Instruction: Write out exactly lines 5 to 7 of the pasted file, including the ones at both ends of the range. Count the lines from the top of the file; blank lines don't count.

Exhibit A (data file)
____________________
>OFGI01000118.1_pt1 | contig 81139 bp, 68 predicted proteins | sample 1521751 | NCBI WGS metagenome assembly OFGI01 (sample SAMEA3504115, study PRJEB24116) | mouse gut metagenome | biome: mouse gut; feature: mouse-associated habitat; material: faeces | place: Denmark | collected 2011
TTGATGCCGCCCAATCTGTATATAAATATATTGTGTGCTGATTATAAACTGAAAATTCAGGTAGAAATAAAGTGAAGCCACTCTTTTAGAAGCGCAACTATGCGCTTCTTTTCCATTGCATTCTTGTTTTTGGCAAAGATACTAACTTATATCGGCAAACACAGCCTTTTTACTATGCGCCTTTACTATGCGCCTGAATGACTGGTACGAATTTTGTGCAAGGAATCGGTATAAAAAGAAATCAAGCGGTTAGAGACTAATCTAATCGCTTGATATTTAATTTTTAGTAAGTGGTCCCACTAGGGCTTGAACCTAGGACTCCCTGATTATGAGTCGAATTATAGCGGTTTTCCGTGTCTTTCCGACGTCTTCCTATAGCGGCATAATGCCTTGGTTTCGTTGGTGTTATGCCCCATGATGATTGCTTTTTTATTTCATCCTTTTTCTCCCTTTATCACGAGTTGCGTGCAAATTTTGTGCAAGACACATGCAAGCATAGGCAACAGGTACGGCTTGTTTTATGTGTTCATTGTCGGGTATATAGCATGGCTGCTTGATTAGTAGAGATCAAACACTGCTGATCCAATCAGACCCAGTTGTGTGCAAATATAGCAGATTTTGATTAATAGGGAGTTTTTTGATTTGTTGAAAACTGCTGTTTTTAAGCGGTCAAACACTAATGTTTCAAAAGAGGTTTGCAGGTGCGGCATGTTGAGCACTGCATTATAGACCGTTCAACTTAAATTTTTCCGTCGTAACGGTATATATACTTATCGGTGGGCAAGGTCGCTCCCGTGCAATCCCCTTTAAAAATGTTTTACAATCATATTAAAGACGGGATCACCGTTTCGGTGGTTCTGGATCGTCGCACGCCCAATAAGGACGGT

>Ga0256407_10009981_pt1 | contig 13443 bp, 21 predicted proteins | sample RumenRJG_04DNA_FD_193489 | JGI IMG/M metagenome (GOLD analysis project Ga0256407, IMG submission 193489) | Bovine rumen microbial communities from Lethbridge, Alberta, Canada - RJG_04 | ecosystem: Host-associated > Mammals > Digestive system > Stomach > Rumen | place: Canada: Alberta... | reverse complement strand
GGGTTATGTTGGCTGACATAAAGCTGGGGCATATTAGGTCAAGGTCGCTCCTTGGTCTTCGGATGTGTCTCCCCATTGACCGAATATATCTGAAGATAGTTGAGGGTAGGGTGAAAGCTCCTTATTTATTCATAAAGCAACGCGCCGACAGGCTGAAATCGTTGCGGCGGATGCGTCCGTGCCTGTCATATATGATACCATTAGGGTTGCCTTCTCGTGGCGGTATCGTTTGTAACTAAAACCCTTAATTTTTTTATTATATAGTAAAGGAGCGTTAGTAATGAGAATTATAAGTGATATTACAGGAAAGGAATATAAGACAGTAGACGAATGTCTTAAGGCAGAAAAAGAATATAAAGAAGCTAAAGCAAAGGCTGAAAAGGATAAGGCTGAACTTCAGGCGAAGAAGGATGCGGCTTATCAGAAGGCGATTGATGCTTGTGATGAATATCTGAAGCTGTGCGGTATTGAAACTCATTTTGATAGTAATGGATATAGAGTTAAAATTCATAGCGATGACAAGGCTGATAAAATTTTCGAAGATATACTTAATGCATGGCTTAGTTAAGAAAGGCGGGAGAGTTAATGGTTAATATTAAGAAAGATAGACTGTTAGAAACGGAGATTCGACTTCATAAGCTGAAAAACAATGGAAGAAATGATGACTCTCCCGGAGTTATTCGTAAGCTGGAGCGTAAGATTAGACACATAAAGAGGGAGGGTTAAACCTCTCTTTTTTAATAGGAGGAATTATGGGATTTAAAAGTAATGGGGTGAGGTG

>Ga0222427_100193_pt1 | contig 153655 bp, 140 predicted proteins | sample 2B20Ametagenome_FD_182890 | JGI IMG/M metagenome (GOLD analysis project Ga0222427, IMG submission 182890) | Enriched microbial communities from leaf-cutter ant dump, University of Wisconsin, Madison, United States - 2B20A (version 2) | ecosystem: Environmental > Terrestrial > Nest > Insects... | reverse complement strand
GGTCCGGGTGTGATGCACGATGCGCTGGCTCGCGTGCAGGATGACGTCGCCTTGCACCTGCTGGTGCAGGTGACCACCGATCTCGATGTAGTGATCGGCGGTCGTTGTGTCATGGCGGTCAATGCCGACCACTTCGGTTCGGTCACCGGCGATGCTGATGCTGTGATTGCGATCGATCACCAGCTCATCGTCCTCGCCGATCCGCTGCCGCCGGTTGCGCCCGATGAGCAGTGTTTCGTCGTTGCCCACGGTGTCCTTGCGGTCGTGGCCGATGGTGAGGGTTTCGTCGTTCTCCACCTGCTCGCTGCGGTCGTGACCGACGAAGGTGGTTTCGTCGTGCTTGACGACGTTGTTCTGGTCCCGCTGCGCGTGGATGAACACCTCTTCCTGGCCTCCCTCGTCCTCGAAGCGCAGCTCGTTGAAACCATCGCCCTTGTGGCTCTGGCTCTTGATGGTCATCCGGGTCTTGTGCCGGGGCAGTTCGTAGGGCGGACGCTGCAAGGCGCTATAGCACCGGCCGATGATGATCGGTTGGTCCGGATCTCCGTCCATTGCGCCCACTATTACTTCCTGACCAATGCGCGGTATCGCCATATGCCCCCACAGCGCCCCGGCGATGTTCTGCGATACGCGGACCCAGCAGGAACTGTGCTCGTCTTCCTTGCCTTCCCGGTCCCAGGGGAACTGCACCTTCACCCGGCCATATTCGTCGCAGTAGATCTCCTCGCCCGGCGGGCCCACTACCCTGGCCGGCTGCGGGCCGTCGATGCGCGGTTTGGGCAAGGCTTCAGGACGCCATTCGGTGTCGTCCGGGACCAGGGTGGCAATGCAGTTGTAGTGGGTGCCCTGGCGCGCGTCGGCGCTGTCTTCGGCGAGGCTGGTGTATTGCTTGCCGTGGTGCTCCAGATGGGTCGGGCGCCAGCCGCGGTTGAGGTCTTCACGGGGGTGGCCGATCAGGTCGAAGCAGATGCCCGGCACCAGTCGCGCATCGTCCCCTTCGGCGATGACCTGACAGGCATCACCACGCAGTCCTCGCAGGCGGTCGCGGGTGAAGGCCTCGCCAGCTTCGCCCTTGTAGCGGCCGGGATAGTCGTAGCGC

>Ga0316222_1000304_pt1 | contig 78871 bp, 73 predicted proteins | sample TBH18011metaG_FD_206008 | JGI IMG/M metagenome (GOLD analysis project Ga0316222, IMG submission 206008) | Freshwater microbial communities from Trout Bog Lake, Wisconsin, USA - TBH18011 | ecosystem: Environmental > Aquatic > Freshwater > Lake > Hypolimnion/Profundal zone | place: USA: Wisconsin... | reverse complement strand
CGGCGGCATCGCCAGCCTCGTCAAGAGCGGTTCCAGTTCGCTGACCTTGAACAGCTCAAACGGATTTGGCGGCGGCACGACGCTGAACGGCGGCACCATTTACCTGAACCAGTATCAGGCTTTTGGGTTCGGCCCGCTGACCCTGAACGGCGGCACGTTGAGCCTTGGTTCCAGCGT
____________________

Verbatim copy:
>Ga0222427_100193_pt1 | contig 153655 bp, 140 predicted proteins | sample 2B20Ametagenome_FD_182890 | JGI IMG/M metagenome (GOLD analysis project Ga0222427, IMG submission 182890) | Enriched microbial communities from leaf-cutter ant dump, University of Wisconsin, Madison, United States - 2B20A (version 2) | ecosystem: Environmental > Terrestrial > Nest > Insects... | reverse complement strand
GGTCCGGGTGTGATGCACGATGCGCTGGCTCGCGTGCAGGATGACGTCGCCTTGCACCTGCTGGTGCAGGTGACCACCGATCTCGATGTAGTGATCGGCGGTCGTTGTGTCATGGCGGTCAATGCCGACCACTTCGGTTCGGTCACCGGCGATGCTGATGCTGTGATTGCGATCGATCACCAGCTCATCGTCCTCGCCGATCCGCTGCCGCCGGTTGCGCCCGATGAGCAGTGTTTCGTCGTTGCCCACGGTGTCCTTGCGGTCGTGGCCGATGGTGAGGGTTTCGTCGTTCTCCACCTGCTCGCTGCGGTCGTGACCGACGAAGGTGGTTTCGTCGTGCTTGACGACGTTGTTCTGGTCCCGCTGCGCGTGGATGAACACCTCTTCCTGGCCTCCCTCGTCCTCGAAGCGCAGCTCGTTGAAACCATCGCCCTTGTGGCTCTGGCTCTTGATGGTCATCCGGGTCTTGTGCCGGGGCAGTTCGTAGGGCGGACGCTGCAAGGCGCTATAGCACCGGCCGATGATGATCGGTTGGTCCGGATCTCCGTCCATTGCGCCCACTATTACTTCCTGACCAATGCGCGGTATCGCCATATGCCCCCACAGCGCCCCGGCGATGTTCTGCGATACGCGGACCCAGCAGGAACTGTGCTCGTCTTCCTTGCCTTCCCGGTCCCAGGGGAACTGCACCTTCACCCGGCCATATTCGTCGCAGTAGATCTCCTCGCCCGGCGGGCCCACTACCCTGGCCGGCTGCGGGCCGTCGATGCGCGGTTTGGGCAAGGCTTCAGGACGCCATTCGGTGTCGTCCGGGACCAGGGTGGCAATGCAGTTGTAGTGGGTGCCCTGGCGCGCGTCGGCGCTGTCTTCGGCGAGGCTGGTGTATTGCTTGCCGTGGTGCTCCAGATGGGTCGGGCGCCAGCCGCGGTTGAGGTCTTCACGGGGGTGGCCGATCAGGTCGAAGCAGATGCCCGGCACCAGTCGCGCATCGTCCCCTTCGGCGATGACCTGACAGGCATCACCACGCAGTCCTCGCAGGCGGTCGCGGGTGAAGGCCTCGCCAGCTTCGCCCTTGTAGCGGCCGGGATAGTCGTAGCGC

>Ga0316222_1000304_pt1 | contig 78871 bp, 73 predicted proteins | sample TBH18011metaG_FD_206008 | JGI IMG/M metagenome (GOLD analysis project Ga0316222, IMG submission 206008) | Freshwater microbial communities from Trout Bog Lake, Wisconsin, USA - TBH18011 | ecosystem: Environmental > Aquatic > Freshwater > Lake > Hypolimnion/Profundal zone | place: USA: Wisconsin... | reverse complement strand